Presentation on theme: "Zumdahl Zumdahl DeCoste CHEMISTRY World of. Chapter 9 Chemical Quantities."— Presentation transcript:
Zumdahl Zumdahl DeCoste CHEMISTRY World of
Chapter 9 Chemical Quantities
Goals of Chapter 9 Understand molecular and molar mass given in balanced equation Use balanced equation to determine the relationships between moles of reactants and moles of products Relate masses of reactants and products in a chemical reaction Perform mass calculations that involve scientific notation Understand the concept of limiting reactants Recognize the limiting reactant in a reaction Use the limiting reactant to do stoichiometric calculations
Information Given by Chemical Equations Reactions are described by equations Give the identities of the reactants & products Show how much of each reactant and product participates in the reaction. Numbers or coefficients enable us to determine how much product we get from a given quantity of reactants
Information Given by Chemical Equations Atoms are rearranged in a chemical reaction (not created or destroyed) Must have same number of each type of atom on both sides of equation. Coefficients give relative number of molecules, meaning we can multiply by any number and still have a balanced equation.
Combustion of Propane Propane reacts with oxygen to produce heat and the products carbon dioxide and water: C 3 H 8 (g) + 5O 2 (g) → 3CO 2 (g) + 4H 2 O(g)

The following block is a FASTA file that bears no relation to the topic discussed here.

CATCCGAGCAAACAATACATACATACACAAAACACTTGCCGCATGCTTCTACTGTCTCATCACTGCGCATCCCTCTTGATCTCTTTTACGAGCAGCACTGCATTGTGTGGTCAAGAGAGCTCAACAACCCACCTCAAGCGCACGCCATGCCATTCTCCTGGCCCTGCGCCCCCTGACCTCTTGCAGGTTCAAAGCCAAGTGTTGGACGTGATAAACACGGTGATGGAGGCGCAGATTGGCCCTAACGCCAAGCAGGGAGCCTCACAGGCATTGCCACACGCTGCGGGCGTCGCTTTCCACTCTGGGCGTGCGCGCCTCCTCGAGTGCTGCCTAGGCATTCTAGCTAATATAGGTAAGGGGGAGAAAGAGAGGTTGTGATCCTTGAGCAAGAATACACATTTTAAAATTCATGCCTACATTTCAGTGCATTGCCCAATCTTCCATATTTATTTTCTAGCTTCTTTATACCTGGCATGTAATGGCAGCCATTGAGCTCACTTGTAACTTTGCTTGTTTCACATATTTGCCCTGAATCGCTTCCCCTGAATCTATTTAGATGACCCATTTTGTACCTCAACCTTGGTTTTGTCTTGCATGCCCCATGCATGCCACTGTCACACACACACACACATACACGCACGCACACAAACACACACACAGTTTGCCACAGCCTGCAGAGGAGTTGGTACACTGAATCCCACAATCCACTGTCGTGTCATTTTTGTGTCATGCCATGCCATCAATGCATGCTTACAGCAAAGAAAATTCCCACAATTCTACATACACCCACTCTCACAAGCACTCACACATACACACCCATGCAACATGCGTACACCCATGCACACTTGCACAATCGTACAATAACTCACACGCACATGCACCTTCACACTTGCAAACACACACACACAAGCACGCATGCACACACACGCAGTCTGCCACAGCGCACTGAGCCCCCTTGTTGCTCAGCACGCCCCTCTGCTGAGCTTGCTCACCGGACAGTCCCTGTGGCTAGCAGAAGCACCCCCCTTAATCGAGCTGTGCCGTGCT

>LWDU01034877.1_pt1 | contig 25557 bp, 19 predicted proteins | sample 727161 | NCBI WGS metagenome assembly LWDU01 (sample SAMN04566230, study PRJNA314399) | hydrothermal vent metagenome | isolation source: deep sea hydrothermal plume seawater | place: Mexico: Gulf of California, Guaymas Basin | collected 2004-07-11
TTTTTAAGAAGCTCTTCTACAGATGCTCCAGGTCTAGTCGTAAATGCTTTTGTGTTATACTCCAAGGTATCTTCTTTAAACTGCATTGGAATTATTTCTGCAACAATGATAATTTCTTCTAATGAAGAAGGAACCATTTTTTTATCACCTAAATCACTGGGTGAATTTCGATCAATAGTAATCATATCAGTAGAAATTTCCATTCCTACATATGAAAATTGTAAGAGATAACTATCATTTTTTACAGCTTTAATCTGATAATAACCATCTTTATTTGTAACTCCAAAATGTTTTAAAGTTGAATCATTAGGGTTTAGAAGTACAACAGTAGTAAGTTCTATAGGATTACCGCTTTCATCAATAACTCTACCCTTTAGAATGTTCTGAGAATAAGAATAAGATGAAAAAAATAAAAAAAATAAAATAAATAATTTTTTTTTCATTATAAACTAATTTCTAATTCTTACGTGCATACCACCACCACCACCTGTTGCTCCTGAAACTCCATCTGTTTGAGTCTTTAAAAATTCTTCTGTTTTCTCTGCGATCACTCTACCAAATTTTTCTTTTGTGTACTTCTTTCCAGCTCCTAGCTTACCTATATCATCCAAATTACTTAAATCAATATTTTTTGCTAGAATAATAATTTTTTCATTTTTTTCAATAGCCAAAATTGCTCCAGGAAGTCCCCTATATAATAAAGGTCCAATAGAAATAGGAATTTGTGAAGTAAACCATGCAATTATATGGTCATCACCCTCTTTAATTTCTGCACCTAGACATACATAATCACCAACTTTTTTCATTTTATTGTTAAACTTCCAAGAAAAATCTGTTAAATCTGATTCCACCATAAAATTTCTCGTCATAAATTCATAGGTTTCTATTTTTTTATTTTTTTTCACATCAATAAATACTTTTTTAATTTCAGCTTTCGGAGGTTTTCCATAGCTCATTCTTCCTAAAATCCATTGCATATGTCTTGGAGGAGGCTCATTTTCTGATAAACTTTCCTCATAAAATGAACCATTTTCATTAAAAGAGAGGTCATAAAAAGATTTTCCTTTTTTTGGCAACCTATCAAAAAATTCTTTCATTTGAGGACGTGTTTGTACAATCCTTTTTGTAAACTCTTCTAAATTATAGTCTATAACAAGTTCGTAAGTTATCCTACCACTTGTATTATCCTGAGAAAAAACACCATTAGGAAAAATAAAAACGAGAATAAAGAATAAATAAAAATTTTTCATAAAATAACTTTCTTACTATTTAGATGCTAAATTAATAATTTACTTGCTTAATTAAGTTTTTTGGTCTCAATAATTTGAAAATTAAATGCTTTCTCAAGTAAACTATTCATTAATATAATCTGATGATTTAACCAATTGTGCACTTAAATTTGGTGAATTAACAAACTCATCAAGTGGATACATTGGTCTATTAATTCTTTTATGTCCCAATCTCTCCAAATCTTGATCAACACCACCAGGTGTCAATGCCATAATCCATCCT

Interpretation of Equation 1 molecule of C 3 H 8 reacts with 5 molecules of O 2 to give 3 molecules of CO 2 plus 4 molecules of H 2 O 1 mole of C 3 H 8 reacts with 5 moles of O 2 to give 3 moles of CO 2 plus 4 moles of H 2 O
Nuts & Bolts of Chemistry Activity 2 Nuts (N) react with 1 bolt (B) to form a nut- bolt molecule 2N + B → N 2 B Note difference between coefficient and subscript Construct nut-bolt molecules Which is limiting reactant? Why?
Average mass of bolt = 10.64 g & average mass of nut = 4.35 g; If you are given about 1500 g of each, answer the following questions: 1. How many bolts are in 1500 g? How many nuts are in 1500 g? 2. Which is limiting reactant? Why? 3. What is largest possible mass of product? How many products can you make? 4. What is mass of leftover reactant?
Mole-Mole Relationships 2H 2 O(l) → 2H 2 (g) + O 2 (g) Equation tells us that 2 mol of H 2 O yields 2 mol of H 2 and 1 mol of O 2 I f we decompose 4 mol of water, how many moles of products do we get? 4H 2 O(l) → 4H 2 (g) + 2O 2 (g) If we decompose 5.8 mol of water, how many moles of products do we get? 5.8H 2 O(l) → 5.8H 2 (g) + ?O 2 (g)
Mole Ratios: conversion factors based on balanced chemical equations From initial equation: 2 mol H 2 O = 2 mol H 2 = 1 mol O 2 Can use equivalent statement & perform dimensional analysis 5.8 mol H 2 O x 1 mol O 2_ = 2.9 mol O 2 2 mol H 2 O
Mass Calculations What mass of oxygen (O 2 ) is required to react with exactly 44.1 g of propane (C 3 H 8 )?
44.1 g C 3 H 8 x 1 mol C 3 H 8 = 1.00 mol C 3 H 8 44.09 g C 3 H 8 Step 2: Convert grams of propane to moles of propane
Step 3: Use coefficients in equation to determine moles of oxygen required 1.00 mol C 3 H 8 x 5 mol O 2 = 5.00 mol O 2 1 mol C 3 H 8
Step 4: Use molar mass of O 2 to calculate the grams of oxygen 5.00 mol O 2 x 32.0 g O 2 = 160 g O 2 1.00 mol O 2
Can perform conversion in on long step: 44.1 g C 3 H 8 x 1 mol C 3 H 8 x 5 mol O 2 x 32.0 g O 2 = 160 g O 2 44.09 g C 3 H 8 1 mol C 3 H 8 1.00 mol O 2